Of special interest was the participation of Polish-born German Wojtek Czyz.  The victim of a soccer injury which ultimately resulted in the amputation of his right leg at the knee three and a half years ago, Czyz had publicly declared before the meeting that he would be within two metres of the winning mark. 

The triple gold medallist in the Athens Paralympic Games (100, 200, and Long Jump) did put together a consistent series, but his 5.96 best narrowly missed his stated goal.  Still, the enthusiasm shown by Czyz, whose untimely injury kept him from joining a team in Germany’s second league, endeared him to the sold-out audience throughout the competition.

Injury forces Becker into useful event switch

The women’s Long Jump was a big step forward in a new career for Annika Becker, the Pole Vault silver medallist at the most recent World Championships in Paris.  A training accident last year, which saw Becker break a pole and land head-first in the vaulting box, caused a severe injury to her neck and upper spine. 

Precluded as a result from further vaulting, at least in the short term, Becker switched her training during the fall to the long jump, an event she had dabbled in several seasons ago, before pole vaulting emerged as her full-time specialty.  Tonight, with her winning performance of 6.45, Becker confirmed that she may have found the perfect career-extender. 

The men’s Pole Vault is usually given a spot in German meetings, given the deep talent the country possesses in that event.  Still, it was a Ukrainian (Ruslan Yeremenko) and an American (Brad Walker) who took the top two places, respectively, as both had 5.71 bests. 

Breuer back from Achilles surgery

Six sections of the 400 metres - four for men and two for women - occupied a significant part of the programme.

In what may have been intended as the B-section of the men’s competition, European indoor and outdoor silver medallist, David Canal of Spain, controlled the race up until the final curve.  That was the signal for Jerry Harris of the US to bear down over the final 70 metres for a 46.32 victory.  Chris Lloyd of Dominica clipped the fading Canal right at the finish, 47.12 to 47.13. 

In the A-section immediately following, two-time Olympic finalist Davian Clarke unleashed a 21.73 over the first 200 metres, but the Jamaican could not capitalise on the fast pace, despite easily winning  in 46.38 over Germany’s Sebastian Gatzka (47.20). 

One of the most riveting events of the night came as two top German 400 runners became locked in a tight duel.  Holding a slim advantage at the 200 (24.69), Grit Breuer felt pressure from Claudia Marx throughout the final back straight.  The talented pair rounded the final turn and charged to the finish, with the result appearing as a virtual dead heat.  The two waited patiently on the track as the photo was read, with Marx being declared the winner, 52.47 to 52.48.  Despite her narrow loss, Breuer's performance signaled a successful return to active competition after a year's recovery time after Achilles surgery.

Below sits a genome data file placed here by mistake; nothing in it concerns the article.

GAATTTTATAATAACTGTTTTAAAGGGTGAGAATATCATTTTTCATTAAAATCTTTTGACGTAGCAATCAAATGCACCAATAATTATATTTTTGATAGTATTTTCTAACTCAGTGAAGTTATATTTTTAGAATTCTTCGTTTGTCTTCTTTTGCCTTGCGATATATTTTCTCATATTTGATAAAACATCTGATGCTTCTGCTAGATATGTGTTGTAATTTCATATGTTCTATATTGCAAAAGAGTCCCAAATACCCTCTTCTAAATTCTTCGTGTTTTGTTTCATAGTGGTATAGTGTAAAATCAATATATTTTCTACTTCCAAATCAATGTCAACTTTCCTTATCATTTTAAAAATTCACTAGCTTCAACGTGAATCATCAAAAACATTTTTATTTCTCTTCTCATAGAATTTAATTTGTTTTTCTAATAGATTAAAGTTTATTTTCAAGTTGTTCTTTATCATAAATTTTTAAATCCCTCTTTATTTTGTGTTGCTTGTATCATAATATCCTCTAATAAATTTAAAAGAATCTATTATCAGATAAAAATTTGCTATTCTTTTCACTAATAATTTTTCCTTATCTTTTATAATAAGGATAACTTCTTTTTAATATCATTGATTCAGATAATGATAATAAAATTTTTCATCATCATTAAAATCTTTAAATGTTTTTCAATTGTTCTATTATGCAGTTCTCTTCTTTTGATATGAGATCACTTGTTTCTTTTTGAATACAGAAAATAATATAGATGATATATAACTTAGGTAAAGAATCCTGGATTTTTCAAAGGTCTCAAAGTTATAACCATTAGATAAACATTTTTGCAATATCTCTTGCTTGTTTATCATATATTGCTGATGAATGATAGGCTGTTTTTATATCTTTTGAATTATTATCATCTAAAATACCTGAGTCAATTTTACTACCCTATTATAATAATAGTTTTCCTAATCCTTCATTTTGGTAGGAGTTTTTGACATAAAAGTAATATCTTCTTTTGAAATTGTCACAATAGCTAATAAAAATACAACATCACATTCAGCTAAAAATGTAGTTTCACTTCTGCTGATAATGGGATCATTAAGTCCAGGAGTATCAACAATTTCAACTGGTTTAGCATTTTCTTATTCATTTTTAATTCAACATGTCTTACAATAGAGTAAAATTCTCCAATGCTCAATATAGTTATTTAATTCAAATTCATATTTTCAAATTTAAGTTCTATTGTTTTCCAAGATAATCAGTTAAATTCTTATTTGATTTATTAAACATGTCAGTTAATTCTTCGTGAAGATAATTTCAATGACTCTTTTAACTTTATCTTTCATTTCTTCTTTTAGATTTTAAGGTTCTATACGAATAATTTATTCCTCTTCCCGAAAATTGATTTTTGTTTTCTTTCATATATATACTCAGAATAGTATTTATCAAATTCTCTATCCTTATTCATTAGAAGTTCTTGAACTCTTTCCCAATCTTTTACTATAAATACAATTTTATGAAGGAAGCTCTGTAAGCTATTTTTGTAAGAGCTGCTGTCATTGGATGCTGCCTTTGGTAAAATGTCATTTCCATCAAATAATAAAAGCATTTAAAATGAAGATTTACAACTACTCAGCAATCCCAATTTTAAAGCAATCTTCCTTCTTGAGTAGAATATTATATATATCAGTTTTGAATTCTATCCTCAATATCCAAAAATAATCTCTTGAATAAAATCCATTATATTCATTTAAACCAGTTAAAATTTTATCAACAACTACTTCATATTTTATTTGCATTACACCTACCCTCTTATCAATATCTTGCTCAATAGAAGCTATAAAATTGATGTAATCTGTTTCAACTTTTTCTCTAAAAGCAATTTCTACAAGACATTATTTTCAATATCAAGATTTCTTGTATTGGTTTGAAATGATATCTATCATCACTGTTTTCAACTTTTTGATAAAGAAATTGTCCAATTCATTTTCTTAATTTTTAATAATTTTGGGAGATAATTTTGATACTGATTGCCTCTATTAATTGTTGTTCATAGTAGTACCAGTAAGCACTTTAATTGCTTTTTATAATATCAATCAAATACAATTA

The other section was easily won by Nadine Balkow in 52.83. 

Ed Gordon for the IAAF


(all GER unless noted):


60 Metres:  1. Unger 6.65;  2. M Blume 6.67;  3. Wesley (USA) 6.70;  4. Goebel 6.72;  5. Kosenkow 6.73;  6. Baumann (SUI) 6.73;  7. Broening 6.76;  8. Helmke 6.84. 
Heat 1:  1. Kosenkow 6.75;  2. Baumann 6.77;  3. Helmke 6.80;  4. Muravyev (KAZ) 6.84;  5. Ostwald 6.85;  6. Jarrett (JAM) 6.85.
Heat 2:  1. M Blume 6.61;  2. Unger 6.65;  3. Wesley 6.69;  4. Goebel 6.74;  5. Broening 6.75;  6. Schulte 6.79. 

400 Metres:  Race 1:  1. Hackelbusch 47.14;  2. Wilhelm 47.86;  3. Funke 48.26;  4. Breitenstein 48.61.  Race 2: 

800 Metres:  1. McIlroy (GBR) 1:46.68;  2. Müller 1:47.58;  3. Freimann 1:48.95;  4. Jaworski 1:51.00;  5. Peter 1:51.86;  6. Pell (SWE) 1:53.82 . . .

1000 Metres:  1. Eberhardt 2:22.28;  2. Waldmann 2:22.41;  3. Köhler 2:24.86 . . .

60 Hurdles:  1.  Wignall (JAM) 7.54;  2. Lichtenegger (AUT) 7.56;  3. Blaschek 7.63;  4. Schindzielorz 7.88;  5. Doskozsynski 7.94;  6. Mathiszik 8.14;  7. John 9.28 . . .  Edorh disqualified (false start). 
Heat 1:  1. Lichtenegger  7.61;  2. Blaschek 7.62;  3. Schindzielorz 7.91 . . . 
Heat 2:  1. Wignall  7.60 (world leader);  2. Edorh 7.82;  3. Doskozsynski 7.90;  4. John 7.91;  5. Mathiszik 7.92;  6. Fenner 7.93. 

Pole Vault:  1. Yeremenko (UKR) 5.71;  2. Walker (USA) 5.71;  3. Ecker 5.61;  4. Lobinger 5.61;  5. Otto 5.61; 6. Rans (BEL) 5.41;  7. Spiegelburg 5.41 . . .

Long Jump:  1. Beckford (JAM) 8.01;  2. Pohle 7.73;  3. Winter 7.70;  4. Lister (USA) 7.63;  5. Garenamotse (BOT) 7.57;  6. Czyz 5.96 (amputee). 


60 Metres:  1. Mayr-Krifka (AUT) 7.22;  2. Hentschke 7.25;  3. Bertenbreiter 7.39;  4. Müller (AUT) 7.46;  5. Wakan 7.47;  6. Köhler 7.54;  7. Möllinger 7.54;  8. Fink 7.58. 
 Heat 1:  1. Bertenbreiter 7.45;  2. Müller 7.50;  3. Möllinger 7.55;  4. Köhler 7.55 . . .  Heat 2:  1. Mayr-Krifka 7.33;  2. Hentschke 7.34;  3. Wakan 7.49;  4. Fink 7.61 . . .

400 Metres:  Race 1:  1. Balkow 52.83;  2. Beljnar (POL) 53.76;  3. Rücker 54.05;  4. Neupert 54.81.  Race 2:  1. Marx 52.47;  2. Breuer 52.48;  3. Hoffmann 52.95;  4. Hilgendorf 56.03. 

800 Metres:  Race 1:  1. Langerholc (SLO) 2:03.52;  2. Goldfuss 2:04.07;  3. Oberstolz (ITA) 2:04.21;  4. Rüdiger 2:04.71;  5. Hartmann 2:06.58.  Race 2:  1. Ceplak (SLO) 2:00.62;  2. Stals (BEL) 2:01.03;  3. Gradzki 2:02.27;  4. Gesell 2:02.38;  5. Serwaa (GHA) 2:07.20. 

60 Hurdles:  1. Bolm 8.01;  2. Jones (USA) 8.04;  3. Hentschke 8.10;  4. Ritz 8.30;  5. Rehwagen 8.47;  6.  Smith (USA) 8.58 . . . Did not finish:  Moh and Ringel. 

Long Jump:  1. Becker 6.45;  2. Otto 6.33;  3. Schulte 6.29;  4. Edwards (BAH) 6.06.